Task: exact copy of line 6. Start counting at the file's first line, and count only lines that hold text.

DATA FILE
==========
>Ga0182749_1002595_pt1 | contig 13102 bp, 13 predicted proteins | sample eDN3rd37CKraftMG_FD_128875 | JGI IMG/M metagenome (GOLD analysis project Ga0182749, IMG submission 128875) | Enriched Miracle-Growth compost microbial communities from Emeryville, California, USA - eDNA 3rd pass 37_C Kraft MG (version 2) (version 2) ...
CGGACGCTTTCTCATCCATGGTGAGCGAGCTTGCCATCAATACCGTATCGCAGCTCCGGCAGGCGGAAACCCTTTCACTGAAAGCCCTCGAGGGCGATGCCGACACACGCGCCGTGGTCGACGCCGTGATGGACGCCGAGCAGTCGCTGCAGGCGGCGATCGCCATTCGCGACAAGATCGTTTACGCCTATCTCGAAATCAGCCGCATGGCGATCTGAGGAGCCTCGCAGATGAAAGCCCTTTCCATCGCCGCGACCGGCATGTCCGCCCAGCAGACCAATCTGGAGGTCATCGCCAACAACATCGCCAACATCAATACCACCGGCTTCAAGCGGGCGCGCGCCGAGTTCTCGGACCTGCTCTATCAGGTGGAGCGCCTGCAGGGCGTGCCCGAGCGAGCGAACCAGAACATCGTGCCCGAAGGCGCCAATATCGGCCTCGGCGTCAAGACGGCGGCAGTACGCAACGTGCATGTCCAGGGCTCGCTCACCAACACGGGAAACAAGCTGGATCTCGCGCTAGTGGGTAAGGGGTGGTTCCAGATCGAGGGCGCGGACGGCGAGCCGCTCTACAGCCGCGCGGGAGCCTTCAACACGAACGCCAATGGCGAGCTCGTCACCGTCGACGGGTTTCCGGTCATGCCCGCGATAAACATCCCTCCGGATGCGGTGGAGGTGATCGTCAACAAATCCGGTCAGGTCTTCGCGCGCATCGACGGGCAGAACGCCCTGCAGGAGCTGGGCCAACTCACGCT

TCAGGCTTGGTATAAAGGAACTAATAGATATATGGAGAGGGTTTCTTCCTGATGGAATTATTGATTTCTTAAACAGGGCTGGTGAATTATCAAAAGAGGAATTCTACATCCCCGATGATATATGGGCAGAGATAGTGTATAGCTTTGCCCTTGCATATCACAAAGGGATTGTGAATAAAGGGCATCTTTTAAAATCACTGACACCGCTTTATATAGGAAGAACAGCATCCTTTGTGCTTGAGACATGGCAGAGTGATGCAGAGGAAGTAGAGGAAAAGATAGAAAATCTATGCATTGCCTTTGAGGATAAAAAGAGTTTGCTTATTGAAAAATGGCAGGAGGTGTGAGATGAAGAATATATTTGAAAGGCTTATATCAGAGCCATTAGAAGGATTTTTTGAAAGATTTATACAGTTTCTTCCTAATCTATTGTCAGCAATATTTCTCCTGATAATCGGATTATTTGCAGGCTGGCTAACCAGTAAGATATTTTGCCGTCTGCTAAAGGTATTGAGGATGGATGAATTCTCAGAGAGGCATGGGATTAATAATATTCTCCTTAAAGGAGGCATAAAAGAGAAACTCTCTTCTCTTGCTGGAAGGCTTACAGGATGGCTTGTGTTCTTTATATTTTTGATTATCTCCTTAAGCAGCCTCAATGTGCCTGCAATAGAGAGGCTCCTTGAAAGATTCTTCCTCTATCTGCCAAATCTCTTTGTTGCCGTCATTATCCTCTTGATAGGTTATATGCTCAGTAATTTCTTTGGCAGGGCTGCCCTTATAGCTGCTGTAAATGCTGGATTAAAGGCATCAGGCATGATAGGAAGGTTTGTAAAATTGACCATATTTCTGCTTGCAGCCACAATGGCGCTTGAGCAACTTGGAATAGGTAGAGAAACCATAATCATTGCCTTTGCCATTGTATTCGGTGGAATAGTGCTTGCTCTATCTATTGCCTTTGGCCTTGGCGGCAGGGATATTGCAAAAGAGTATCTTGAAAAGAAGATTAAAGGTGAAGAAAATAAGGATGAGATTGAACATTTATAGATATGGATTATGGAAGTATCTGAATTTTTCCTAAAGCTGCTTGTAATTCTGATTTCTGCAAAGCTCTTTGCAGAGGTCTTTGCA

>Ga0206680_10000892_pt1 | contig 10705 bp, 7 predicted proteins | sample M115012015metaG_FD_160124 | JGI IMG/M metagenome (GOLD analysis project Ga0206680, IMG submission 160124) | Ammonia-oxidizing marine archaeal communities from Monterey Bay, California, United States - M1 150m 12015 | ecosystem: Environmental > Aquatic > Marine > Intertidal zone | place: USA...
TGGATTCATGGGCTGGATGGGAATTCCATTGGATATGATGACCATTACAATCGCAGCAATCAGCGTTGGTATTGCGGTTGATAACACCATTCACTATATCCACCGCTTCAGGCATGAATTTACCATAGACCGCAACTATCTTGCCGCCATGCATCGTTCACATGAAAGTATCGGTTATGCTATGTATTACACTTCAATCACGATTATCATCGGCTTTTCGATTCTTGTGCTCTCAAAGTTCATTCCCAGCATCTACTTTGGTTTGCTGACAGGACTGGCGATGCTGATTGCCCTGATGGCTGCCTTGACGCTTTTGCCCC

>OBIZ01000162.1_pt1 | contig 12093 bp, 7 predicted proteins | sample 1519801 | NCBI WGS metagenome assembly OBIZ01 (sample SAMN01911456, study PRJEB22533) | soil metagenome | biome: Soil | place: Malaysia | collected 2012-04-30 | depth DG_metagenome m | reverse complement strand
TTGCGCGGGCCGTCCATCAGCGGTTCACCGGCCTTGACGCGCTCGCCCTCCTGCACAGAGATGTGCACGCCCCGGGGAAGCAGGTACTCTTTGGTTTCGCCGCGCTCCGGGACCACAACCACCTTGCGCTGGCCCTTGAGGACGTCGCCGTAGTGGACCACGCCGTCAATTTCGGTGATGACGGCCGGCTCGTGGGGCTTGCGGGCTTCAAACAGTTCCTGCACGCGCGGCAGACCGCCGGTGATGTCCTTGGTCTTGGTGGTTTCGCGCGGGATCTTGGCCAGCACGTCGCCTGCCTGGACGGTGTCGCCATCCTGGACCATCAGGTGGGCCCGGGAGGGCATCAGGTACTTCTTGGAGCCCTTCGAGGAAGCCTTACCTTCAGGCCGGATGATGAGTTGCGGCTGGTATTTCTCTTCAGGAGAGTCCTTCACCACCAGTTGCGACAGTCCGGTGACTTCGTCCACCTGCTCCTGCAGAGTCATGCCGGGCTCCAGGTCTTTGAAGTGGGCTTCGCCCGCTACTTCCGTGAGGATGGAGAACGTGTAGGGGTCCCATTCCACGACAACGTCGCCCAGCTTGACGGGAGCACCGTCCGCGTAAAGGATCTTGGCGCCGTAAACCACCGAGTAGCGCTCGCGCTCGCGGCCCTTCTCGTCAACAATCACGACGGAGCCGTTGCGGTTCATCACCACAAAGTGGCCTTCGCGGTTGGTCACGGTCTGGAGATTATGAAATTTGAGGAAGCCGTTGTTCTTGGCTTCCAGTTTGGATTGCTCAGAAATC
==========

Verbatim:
>OBIZ01000162.1_pt1 | contig 12093 bp, 7 predicted proteins | sample 1519801 | NCBI WGS metagenome assembly OBIZ01 (sample SAMN01911456, study PRJEB22533) | soil metagenome | biome: Soil | place: Malaysia | collected 2012-04-30 | depth DG_metagenome m | reverse complement strand